Novel technology for identifying microplastic content in human body
12 Jan '22
Biologists and medical specialists at the Kazan Federal University (KFU) in the Russian region of Tatarstan have developed an original method of identifying microplastic particles inside living cells and organisms. Experimental data has been described in English in Analytical and Bioanalytical Chemistry.
Plastic waste grows daily across the planet; impacted by a variety of environmental factors, it decomposes very slowly down to micro- and nanodimensional particles. The particles can be found everywhere, including living bodies.
“To research into the way microplastic affects human and animal organisms, we must learn to detect it first. Our goal is to find out how easy or fast this or that type of plastic particles can penetrate a living body, where they accumulate, and how to tell one kind of plastic in the body from another,” said Gulnur Fakhrullina who heads this research effort at KFU.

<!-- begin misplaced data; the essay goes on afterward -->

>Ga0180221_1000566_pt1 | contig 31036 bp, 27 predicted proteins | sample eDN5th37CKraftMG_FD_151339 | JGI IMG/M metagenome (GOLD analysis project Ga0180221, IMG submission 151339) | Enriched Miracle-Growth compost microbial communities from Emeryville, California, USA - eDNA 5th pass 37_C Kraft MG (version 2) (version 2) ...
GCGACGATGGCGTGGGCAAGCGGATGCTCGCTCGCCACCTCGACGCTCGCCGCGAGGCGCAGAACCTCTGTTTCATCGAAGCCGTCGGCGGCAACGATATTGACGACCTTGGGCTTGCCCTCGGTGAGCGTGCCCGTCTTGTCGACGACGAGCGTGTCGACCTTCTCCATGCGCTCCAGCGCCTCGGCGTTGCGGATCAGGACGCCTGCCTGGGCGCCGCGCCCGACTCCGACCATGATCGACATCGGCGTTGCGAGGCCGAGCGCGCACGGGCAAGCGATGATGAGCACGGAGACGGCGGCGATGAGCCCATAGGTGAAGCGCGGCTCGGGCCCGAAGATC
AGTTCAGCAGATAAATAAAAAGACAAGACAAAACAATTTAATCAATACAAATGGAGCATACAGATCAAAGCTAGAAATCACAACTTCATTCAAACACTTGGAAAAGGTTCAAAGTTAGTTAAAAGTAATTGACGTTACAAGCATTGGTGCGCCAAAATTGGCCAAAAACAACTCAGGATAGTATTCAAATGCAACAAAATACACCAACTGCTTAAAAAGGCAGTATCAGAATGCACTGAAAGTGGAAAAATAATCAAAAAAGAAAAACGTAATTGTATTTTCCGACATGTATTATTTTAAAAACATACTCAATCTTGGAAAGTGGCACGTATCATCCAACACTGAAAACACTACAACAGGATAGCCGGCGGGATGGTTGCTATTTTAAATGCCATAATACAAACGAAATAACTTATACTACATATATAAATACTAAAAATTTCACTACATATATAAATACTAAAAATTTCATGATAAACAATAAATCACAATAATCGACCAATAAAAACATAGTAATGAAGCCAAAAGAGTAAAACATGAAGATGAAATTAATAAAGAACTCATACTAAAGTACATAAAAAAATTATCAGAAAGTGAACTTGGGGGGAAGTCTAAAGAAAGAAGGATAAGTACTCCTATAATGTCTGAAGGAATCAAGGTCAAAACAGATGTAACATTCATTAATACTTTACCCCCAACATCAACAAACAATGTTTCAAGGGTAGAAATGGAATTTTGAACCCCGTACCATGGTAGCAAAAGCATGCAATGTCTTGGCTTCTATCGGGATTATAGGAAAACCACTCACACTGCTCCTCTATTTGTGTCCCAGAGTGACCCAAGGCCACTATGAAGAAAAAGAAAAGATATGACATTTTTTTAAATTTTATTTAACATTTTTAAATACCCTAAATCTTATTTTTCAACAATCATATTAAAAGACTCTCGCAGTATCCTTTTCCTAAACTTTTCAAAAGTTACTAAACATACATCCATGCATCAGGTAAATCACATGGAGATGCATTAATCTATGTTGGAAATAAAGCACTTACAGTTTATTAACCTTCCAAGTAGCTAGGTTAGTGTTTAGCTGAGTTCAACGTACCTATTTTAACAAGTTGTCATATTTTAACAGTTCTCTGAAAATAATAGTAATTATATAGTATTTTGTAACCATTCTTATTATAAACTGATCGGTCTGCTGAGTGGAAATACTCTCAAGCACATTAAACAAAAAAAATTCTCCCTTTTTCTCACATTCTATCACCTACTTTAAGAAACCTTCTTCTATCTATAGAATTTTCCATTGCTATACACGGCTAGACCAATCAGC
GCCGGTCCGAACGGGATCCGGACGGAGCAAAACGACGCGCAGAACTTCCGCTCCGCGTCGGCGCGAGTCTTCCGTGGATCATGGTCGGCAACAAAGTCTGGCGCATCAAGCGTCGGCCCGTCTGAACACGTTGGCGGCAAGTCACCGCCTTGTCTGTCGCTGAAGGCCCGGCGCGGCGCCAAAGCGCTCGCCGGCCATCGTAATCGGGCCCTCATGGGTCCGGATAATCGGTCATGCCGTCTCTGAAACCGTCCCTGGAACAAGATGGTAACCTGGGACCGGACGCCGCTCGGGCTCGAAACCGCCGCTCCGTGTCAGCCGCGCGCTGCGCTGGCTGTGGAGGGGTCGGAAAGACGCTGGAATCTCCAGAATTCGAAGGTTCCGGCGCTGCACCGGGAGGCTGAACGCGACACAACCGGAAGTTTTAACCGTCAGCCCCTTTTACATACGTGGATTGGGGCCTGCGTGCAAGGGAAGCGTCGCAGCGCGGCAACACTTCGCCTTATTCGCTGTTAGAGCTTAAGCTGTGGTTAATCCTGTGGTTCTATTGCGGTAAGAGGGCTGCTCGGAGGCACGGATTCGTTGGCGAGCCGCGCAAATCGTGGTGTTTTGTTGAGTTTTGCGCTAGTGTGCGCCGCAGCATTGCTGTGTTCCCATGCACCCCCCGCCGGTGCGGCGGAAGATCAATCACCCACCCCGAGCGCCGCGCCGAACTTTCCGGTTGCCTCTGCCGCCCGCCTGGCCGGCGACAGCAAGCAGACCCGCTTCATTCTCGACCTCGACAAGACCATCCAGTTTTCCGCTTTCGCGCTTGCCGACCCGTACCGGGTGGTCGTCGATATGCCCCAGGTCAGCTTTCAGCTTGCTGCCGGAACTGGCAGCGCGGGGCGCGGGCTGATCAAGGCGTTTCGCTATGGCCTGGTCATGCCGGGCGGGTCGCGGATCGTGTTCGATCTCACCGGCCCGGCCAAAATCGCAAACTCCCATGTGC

The KFU detection method is based on images obtained with the help of a special research technique called dark-field microscopy. Artificial intelligence is used to understand what the images reveal.
According to Ms. Fakhrullina, in their experiments the scientists uploaded data obtained to a residual neural network (ResNet) model for learning and testing. “The neural network enabled us to determine the class of particles with high enough accuracy comparable to that of a spectral characteristics identification method,” the KFU biologist added.